• Read Proverbs 3:5. Can you trust God when you don’t know what will happen as a result? Can you trust Him when you don’t always understand how He is working in others’ lives when they are having hard times?

(Source: The Torchlighters Ultimate Activity Book, available from VOMBooks.com)


Can Your Faith Be a Secret?

Do you bow your head and close your eyes when you pray? Do you know why Christians customarily do so? Many Christians believe bowing their heads and closing their eyes shows respect and humility, and helps those who pray become less distracted.

But in North Korea today, believers can go to prison if they are caught praying to God. So sometimes they pray with their eyes open to keep others from knowing what they are doing. They may look at the person they are with as if they are having a conversation with them. And instead of referencing God, they may use a phrase like “Dear Leader.” (“Dear Leader” is a title used for former leader Kim Il Sung. In this case, Christians are using the title to talk secretly about God.)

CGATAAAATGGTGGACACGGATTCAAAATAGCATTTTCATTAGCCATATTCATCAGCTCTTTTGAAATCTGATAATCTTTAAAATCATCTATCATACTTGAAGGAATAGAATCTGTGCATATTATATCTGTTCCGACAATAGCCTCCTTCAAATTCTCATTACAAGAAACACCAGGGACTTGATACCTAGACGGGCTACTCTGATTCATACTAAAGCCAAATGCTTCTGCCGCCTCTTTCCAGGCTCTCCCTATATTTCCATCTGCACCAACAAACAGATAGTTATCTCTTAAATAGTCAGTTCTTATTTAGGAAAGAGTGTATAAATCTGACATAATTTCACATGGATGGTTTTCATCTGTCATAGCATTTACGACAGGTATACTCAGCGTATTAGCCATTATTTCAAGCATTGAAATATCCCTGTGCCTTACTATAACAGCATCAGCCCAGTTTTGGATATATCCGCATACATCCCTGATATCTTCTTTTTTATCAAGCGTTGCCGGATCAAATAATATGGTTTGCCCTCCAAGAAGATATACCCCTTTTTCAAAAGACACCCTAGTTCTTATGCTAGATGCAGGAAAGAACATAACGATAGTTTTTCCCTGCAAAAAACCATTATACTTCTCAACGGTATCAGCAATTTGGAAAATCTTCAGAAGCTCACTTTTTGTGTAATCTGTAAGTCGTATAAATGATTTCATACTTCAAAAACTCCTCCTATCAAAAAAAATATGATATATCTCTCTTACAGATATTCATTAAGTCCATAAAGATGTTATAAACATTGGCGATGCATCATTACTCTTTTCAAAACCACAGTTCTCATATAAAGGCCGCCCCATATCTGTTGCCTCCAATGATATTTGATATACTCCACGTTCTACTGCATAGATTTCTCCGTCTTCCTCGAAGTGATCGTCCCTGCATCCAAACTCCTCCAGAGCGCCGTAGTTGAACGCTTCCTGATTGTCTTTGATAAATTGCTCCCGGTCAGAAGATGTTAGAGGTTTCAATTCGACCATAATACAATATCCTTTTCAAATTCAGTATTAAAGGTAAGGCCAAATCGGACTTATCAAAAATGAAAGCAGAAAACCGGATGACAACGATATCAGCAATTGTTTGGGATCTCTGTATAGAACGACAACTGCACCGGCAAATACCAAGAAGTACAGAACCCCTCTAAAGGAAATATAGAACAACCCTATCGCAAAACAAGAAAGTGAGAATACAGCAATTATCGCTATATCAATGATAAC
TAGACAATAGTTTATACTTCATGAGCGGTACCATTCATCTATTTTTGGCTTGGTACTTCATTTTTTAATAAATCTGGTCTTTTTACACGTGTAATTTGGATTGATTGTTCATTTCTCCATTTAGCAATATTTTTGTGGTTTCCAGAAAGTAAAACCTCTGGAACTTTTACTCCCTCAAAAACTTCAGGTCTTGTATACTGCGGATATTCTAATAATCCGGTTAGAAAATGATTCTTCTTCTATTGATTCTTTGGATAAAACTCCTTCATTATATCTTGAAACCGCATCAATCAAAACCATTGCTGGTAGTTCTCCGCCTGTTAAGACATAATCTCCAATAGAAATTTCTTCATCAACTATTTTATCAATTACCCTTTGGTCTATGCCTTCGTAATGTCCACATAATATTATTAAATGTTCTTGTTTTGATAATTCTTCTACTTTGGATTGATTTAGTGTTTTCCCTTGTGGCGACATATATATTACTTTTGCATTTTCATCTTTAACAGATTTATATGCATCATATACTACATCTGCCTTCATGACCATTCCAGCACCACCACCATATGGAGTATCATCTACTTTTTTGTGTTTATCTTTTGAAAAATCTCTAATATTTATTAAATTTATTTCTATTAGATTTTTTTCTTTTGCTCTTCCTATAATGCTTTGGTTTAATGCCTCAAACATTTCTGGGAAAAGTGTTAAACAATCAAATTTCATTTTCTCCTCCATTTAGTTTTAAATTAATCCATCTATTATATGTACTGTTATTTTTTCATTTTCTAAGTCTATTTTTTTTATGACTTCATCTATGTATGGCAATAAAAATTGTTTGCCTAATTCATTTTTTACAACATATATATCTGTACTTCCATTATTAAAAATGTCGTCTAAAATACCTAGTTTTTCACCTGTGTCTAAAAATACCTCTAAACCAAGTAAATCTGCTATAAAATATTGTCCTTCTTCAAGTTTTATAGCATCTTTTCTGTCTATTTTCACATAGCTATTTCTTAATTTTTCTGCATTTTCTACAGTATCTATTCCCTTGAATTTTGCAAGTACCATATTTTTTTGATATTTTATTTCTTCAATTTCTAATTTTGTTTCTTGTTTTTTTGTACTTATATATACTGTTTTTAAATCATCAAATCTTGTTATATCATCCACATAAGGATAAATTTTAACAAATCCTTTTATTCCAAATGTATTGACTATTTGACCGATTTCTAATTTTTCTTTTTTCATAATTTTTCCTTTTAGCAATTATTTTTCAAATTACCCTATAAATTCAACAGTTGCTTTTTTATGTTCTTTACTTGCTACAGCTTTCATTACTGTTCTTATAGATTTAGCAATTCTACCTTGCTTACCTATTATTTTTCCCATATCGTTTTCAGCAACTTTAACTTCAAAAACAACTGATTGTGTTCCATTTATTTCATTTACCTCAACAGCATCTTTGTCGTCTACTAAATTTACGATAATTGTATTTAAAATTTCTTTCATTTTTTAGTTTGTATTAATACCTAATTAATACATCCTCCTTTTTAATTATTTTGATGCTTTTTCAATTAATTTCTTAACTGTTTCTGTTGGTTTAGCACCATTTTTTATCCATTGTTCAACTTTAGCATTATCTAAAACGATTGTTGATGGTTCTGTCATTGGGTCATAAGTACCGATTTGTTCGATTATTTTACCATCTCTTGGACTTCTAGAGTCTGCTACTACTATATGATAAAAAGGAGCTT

Instead of bowing their heads and closing their eyes, they might look at the person sitting next to them and say, “I am so concerned about Sister Kim, who is sick. But I am thankful that our Dear Leader will show special care for her as she needs love and attention.”

What do you think?
• Is it okay for North Koreans to pray without bowing their heads and closing their eyes?
• Is it okay if they are very careful to share their faith with only a few people who might be open to hearing the gospel?
• Is it ever okay to keep your faith secret when Jesus said, “Everyone who acknowledges me before men, I also will acknowledge before my Father who is in heaven, but whoever denies me before men, I also will deny before my Father who is in heaven”? (See Matthew 10:32-33, ESV.)

(Source: The Torchlighters Ultimate Activity Book, available from VOMBooks.com)